BY STEVEN ROSEN / SCREEN DAILY / 13 NOVEMBER 2006 /
Dir: George Miller. US. 2006. 98mins.
Happy Feet is one strange bird of an animated movie. Directed by George Miller, who was behind Babe (1995) and its badly-received sequel, it is by turns giddy, maudlin,swinging, narratively overstuffed and artistically magnificent as it makes the case — not always in jest — that penguins would have a better chance of survival if they learned to tap dance.
It would seem primed to do massive business because of its sense of spectacle, environmental message and all those cute penguins. But Happy Feet has a couple of Achilles’ heels that may keep it more grounded than its selling points suggest. In particular, its lead character Mumble (voiced by Elijah Wood), an outcast young penguin who needs to prove his courage, feels somewhat bland and not really the master of his storyline.
As a result, children may not be able to relate to Mumble as they did similarly motivated animal characters like Simba in The Lion King (1994), which took $784 million worldwide, $329 from the US. Happy Feet also struggles to maintain a similar comic tone and warmth to this year’s Ice Age 2 ($646 million worldwide, $195 million from US), despite the presence of big-name comic talent like Robin Williams. But the snowy cartoon should still play well in the run-up to Christmas both domestically — it opens in the US on Nov. 17 — and overseas.
Certainly Happy Feet will be boosted by the fact it is about penguins, currently the animal kingdom’s biggest stars, as witnessed by two of last year’s strongest family films: documentary March Of The Penguins, which took $122 million worldwide; and Madagascar, which earned $194 million of its $529 million global box-office from the US.
Happy Feet opens in an emperor penguin colony where the young have to learn to sing to communicate with their mates. While young Mumble has a terrible voice, he can at least tap dance like Fred Astaire, to the disappointment of his Elvis-like dad Memphis (Hugh Jackman) and loving mom Norma Jean (Nicole Kidman). His only kindred soul is his friend Gloria (Brittany Murphy), a great singer.
Mumble is determined to prove his worth to the colony and sets out on a quest, eventually meeting a Latino comedy troupe of smaller mambo-loving penguins led by Ramon (Williams).They worship Lovelace The Guru (also Williams), a heavy set, messily tufted Rockhopper penguin with a sexy Barry White-like voice and neck talisman that is really a plastic ring from a discarded six-pack.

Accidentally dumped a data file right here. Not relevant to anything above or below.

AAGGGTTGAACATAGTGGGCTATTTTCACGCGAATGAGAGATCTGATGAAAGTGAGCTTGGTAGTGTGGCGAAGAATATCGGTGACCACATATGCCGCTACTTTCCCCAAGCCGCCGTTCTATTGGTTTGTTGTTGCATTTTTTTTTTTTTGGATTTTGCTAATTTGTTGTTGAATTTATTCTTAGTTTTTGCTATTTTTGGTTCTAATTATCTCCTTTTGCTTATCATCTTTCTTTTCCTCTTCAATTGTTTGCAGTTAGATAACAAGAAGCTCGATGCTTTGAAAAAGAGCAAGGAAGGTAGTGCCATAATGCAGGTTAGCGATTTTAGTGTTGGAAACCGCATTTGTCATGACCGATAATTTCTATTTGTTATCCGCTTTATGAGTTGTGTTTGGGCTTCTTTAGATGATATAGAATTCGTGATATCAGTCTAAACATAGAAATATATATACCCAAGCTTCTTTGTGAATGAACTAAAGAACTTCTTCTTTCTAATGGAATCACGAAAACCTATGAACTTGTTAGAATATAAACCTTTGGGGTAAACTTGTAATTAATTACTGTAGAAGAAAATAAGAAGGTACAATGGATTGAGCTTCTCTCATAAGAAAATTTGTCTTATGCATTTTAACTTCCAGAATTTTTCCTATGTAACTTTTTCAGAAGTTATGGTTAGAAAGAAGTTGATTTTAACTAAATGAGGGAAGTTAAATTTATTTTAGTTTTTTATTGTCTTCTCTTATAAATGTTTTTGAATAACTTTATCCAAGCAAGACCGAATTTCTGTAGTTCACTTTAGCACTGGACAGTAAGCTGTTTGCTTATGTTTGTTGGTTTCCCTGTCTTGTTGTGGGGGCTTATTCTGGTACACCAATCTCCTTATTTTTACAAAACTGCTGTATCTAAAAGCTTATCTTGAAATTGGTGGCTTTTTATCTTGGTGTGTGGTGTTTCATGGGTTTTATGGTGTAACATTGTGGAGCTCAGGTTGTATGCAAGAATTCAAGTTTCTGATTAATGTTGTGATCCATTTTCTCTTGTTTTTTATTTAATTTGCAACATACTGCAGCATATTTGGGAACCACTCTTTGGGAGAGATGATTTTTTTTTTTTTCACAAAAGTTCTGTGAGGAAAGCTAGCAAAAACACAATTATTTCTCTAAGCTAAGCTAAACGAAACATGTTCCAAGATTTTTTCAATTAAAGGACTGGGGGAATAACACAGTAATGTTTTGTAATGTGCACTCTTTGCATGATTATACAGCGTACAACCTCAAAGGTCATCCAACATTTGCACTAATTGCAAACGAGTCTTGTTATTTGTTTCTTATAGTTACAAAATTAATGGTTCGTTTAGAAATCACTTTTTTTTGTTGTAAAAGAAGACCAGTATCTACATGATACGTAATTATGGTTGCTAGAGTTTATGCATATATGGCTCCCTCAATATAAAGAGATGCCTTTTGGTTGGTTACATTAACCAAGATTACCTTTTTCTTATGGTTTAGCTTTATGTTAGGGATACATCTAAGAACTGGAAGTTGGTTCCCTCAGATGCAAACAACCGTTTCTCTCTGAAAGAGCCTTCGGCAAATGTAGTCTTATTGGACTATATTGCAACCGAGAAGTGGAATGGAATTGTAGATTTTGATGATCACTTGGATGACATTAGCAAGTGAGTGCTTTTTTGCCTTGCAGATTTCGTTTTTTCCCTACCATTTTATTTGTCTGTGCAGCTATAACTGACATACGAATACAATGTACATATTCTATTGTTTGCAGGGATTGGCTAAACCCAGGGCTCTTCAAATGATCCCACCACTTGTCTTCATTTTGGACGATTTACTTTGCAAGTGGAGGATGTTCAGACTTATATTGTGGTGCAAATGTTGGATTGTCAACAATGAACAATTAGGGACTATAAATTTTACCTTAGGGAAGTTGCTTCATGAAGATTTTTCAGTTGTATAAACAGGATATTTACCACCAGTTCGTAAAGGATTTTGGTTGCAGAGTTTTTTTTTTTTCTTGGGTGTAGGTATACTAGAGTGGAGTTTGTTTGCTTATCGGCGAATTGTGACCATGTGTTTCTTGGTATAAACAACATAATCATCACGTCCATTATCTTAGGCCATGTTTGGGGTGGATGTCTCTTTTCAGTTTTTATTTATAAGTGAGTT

When Lovelace falls ill, Mumble and crew decide to hunt for the “aliens” who created the ring, eventually encountering Man in a scene conjured from Close Encounters Of The Third Kind.
George Miller here seems inspired by Baz Luhrmann’s Moulin Rouge: at every opportunity, penguins — sometimes thousands at once — break into wild song-and-dance medleys of pop hits like Queen’s Somebody To Love, Prince’s Kiss, the Steve Miller Band’s The Joker and Grandmaster Flash And The Furious Five’s The Message. Sometimes the film’s voice talent does the singing — Nicole Kidman tackles Kiss; on other occasions, the soundtrack features guest singers like Chrissie Hynde.
The tap dancing is exuberantly choreographed by Savion Glover, whose own steps were recorded via motion capture, then digitalized. Overall, the gotta-see-it-to-believe-it scenes of dancing birds are infectiously ecstatic, but they occasionally feel bizarre and the uneven tone may throw some audiences.
In other escapades, Mumble runs into an elephant seal (voiced by the late Steve Irwin), an encounter that has shades of a Ray Harryhausen-orchestrated monster-movie confrontation. There is also an abandoned human settlement that features a church on a cliff, a stranded tanker and trash and debris everywhere. It proves somewhat haunting.
The digitalized animation is often breathtaking, especially considering that penguins, by their very nature, are not that colorful. Sydney-based visual effects house Animal Logic, working with production designer Mark Sexton and layout/camera director David Peers, has given the birds a detailed, sculptural roundness, although Mumble sometimes feels somewhat emotionless.
Antarctic backgrounds feature ice shelves, glaciers, icebergs, valleys and mountain ranges and are stunningly panoramic.
Main cast (voices)